Rescuing the Druid

Reblog from my channel at SageWoman

We all have our ups and downs in life, and these can certainly vary dependent upon many factors: genetics, environment, disposition, culture, upbringing and more. The Druid faces the same challenges as many others do in their journey through life; being a Druid is no different in what the world throws at you.

What is different is how you deal with what comes your way. That doesn’t mean as a Druid you won’t suffer from depression, or heartbreak, grief or anxiety. But the methods that we use to face these challenges helps us to understand ourselves, and each other, a little better, and learn where we fit in the holistic scheme of things.

I’ve faced many challenges in my life, and still continue to do so on a daily basis. One challenge that I faced over this winter was my love and enthusiasm for dance had gone. For the last six months, I was seriously considering quitting dancing altogether. For over a year the question of my love for it had been rolling around in my brain. Over the winter holiday period, I was this close to giving it up completely. In fact, I had made up my mind that upon my return to England, I would inform my dance class.

And then I heard a song. A beautiful song, played on the harp by a talented Canadian harpist, Sharlene Wallace. My mother had the television on a “New Age” radio station, and I was reading in the living room, with one ear on the music. I heard a song, and liked it, looking up a the screen and seeing the artist’s name and the album it was from. I went online to find out more, and bought the album.

Sitting in my room later, after purchasing and downloading the album, I watched the snow fall outside the window and let the music enter into my soul, enchanting my being. And then one particular song came on, “Habanera Gris”.

This song instantly ignited my love and passion for dance once again. Hearing, it, I could see how movement would flow through the melody, how it could be expressed through dance. It was beautiful, haunting, soothing and simple. I HAD to dance to this song.

And so, when I returned home to England after visiting my family in Canada, I began choreographing a dance to this song. The ladies in my dance class loved the music, and though at first it was challenging (as it was quite different from other things we had done before) we soon fell into the rhythm and now it is one of our best-loved dances.

And to top it all off, we performed it this past May Day weekend for the first time. We put the video up on YouTube, and today I was absolutely delighted to be contacted by the composer of “Habanera Gris”, Alfredo Rolando Ortiz, who said: “”Thank you for dancing to my composition HABANERA GRIS. I love to see the many interpretations of my music by musicians and dancers. I hope you will continue enjoying my music for a very long time.”

It was an honour to have him comment on our video, and I shared the fact that I had nearly given up on my dancing before I heard his song.

When we are at our lowest, as Druids, we need to go and seek out the awen, the inspiration. Listen to music. Go for a walk in nature and allow nature to inspire you. Look deeply into nature. Go and look at art, or better yet, create your own. Be inspired by others, because often when we are at our lowest, it is because we need that re-injection, that re-fuelling of inspiration. Often we have given out all we have to give, and not replenished it appropriately.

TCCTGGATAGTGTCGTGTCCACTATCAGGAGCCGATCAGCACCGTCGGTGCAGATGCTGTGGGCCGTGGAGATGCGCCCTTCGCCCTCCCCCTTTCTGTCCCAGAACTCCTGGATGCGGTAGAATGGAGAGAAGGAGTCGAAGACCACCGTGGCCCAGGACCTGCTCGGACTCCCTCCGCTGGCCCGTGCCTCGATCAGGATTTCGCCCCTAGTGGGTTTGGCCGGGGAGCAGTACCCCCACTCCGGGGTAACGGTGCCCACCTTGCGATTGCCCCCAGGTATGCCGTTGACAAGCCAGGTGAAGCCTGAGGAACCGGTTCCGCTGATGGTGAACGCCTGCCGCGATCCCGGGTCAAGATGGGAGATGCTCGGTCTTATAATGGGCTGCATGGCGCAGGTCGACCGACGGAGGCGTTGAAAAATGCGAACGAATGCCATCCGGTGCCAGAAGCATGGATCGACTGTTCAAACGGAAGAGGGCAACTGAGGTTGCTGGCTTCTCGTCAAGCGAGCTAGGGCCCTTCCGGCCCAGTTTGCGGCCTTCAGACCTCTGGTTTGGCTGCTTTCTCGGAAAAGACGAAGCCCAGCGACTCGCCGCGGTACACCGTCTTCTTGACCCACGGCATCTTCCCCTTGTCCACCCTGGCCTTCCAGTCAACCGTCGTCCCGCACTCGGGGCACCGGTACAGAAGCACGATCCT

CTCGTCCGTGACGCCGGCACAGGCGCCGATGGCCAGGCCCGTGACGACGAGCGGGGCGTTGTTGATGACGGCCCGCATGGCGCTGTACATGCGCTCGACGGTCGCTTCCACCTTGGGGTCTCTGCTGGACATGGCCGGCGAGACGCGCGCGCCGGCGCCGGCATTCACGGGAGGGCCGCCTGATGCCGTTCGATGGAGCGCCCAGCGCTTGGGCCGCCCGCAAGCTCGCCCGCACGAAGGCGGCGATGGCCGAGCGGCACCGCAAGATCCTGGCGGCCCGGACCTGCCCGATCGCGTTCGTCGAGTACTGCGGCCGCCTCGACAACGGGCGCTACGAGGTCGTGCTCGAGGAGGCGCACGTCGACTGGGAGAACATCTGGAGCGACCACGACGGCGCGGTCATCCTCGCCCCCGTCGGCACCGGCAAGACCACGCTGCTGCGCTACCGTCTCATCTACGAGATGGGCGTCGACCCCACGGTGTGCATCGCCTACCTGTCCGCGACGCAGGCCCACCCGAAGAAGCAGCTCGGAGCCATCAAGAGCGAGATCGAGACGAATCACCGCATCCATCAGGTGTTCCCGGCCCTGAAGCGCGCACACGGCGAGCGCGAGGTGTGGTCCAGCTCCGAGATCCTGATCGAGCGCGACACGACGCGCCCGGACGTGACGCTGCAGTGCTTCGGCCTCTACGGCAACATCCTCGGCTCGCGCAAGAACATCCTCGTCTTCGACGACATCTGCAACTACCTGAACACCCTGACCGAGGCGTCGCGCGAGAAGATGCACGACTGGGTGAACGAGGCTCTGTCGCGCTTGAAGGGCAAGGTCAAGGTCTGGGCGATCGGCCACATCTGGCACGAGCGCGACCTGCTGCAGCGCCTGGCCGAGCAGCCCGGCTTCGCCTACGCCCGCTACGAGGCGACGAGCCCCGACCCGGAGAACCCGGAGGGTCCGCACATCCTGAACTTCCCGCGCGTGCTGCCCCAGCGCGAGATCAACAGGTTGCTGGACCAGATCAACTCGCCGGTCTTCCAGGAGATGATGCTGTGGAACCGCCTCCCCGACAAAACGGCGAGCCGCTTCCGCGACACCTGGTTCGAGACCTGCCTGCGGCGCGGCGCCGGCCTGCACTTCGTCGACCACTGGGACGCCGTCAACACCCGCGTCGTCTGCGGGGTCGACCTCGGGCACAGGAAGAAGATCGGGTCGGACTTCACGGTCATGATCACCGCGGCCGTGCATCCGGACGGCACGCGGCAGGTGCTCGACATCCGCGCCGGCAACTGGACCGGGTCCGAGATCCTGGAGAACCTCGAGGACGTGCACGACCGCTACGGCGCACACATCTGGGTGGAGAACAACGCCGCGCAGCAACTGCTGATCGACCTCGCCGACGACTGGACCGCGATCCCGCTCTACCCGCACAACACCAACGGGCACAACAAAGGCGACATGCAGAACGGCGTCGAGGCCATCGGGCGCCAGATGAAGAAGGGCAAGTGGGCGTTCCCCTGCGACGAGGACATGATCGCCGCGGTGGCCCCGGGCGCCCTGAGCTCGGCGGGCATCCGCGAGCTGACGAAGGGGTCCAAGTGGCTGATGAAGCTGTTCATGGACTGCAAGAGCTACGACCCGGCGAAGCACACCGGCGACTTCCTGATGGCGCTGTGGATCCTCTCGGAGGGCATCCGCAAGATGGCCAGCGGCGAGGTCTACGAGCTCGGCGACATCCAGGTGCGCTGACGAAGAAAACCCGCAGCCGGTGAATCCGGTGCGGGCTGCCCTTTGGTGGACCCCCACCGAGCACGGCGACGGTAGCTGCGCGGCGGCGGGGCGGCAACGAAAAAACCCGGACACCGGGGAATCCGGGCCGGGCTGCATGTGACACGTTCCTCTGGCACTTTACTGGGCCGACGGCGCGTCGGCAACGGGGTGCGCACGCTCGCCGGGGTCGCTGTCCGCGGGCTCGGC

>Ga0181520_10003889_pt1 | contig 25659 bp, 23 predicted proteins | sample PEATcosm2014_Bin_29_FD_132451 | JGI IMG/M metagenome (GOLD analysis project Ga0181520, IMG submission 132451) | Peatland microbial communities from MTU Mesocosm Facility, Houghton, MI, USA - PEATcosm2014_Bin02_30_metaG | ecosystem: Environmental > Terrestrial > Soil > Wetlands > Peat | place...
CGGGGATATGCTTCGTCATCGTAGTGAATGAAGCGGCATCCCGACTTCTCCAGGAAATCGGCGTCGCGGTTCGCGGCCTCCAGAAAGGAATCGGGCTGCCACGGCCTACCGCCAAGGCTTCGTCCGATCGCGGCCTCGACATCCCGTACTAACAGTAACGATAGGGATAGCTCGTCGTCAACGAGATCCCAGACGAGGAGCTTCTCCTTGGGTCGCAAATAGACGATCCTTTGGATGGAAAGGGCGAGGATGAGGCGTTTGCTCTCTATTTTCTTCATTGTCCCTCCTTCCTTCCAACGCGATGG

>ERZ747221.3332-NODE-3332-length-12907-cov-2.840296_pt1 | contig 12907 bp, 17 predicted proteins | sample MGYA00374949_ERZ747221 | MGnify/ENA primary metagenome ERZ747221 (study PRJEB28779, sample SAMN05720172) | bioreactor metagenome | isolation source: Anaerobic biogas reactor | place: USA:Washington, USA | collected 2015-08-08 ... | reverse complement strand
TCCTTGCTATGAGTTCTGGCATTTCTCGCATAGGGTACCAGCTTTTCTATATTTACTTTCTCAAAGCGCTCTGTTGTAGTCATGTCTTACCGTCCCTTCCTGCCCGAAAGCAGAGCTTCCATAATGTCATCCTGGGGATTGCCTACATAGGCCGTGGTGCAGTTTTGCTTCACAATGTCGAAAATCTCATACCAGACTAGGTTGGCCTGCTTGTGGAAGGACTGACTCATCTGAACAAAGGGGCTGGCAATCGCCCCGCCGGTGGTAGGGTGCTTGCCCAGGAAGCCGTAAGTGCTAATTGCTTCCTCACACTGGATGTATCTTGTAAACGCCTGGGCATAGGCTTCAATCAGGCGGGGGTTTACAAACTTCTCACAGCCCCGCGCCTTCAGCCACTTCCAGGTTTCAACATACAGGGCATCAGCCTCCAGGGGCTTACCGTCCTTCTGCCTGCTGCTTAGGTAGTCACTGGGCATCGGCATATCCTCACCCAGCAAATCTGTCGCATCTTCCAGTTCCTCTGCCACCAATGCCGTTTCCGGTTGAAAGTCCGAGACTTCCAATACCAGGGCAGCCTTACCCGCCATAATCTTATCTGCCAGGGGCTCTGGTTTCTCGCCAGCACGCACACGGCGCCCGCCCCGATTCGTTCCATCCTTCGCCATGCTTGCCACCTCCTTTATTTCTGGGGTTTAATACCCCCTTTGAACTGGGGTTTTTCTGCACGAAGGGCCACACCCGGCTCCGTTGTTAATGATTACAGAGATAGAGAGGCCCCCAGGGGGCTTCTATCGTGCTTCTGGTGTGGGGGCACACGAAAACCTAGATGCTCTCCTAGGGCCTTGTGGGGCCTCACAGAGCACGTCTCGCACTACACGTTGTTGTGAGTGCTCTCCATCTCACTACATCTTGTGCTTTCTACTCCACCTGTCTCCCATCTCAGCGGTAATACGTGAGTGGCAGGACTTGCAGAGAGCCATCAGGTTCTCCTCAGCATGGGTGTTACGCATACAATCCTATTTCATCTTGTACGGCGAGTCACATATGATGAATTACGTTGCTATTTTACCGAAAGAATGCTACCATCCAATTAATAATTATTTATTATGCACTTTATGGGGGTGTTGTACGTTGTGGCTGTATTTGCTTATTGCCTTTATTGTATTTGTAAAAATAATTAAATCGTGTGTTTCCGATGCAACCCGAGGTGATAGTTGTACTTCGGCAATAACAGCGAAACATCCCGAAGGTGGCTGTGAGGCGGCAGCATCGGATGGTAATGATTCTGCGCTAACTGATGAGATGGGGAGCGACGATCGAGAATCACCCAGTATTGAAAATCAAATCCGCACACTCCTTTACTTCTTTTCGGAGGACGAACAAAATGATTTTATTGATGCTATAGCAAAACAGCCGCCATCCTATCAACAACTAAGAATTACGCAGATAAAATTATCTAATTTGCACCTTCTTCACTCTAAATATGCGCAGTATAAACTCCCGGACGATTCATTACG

The cycle of Awen is one of give and take, of inspiring others and being inspired in return. It’s beautiful. Thank you, Alfredo Rolando Ortiz. Thank you so very, very much.

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3 thoughts on “Rescuing the Druid

  1. Yes…I empathise with that. As I move well on into my 60s I find that I tire very quickly, not helped by the amount of painkiller I need each day. My point is that at those low points of extreme tiredness, bordering on depression, I’m tempted to give up anything that requires effort….my photography, music, whatever. I once sold up my camera gear thinking that I’d had it with photography, only to annoy my wife by buying another camera (actually several if I must be honest!) when my energy began to return. I’ve belatedly come to recognise that sometimes I’m tired and my body needs to rest…but not to confuse this with a need to give up the things that have been, and will be in the future, a source of inspiration and a way of expressing myself.
    I’m glad you re-discovered your love for dance…Beltane blessings Joanna
    John /l\

  2. Greetings All !…. I have been walking and practicing QiGong for 15 years, alternating on successive days. But due to traveling occasionally that rhythm is interrupted, which I find is quite helpful.I return to those activities renewed after having experienced the abscence of them.I picked up a saying from an old friend “sometimes I gotta get outta it before I can get into it “…..which can be viewed in a few ways but sounds about right for what I just described. Shouldn’t a lot of life be viewed in a cyclical manner, it ebbs and flows as Nature does.Druids have a deep understanding of this, but sometimes life can throw up fog or curtains which obscure these truths. If the knowledge is truly lived then one can be less concerned with what appears to be a set back or a turning away from and take faith that the path will be revealed by patience.Awen…..The Quest is the Quest

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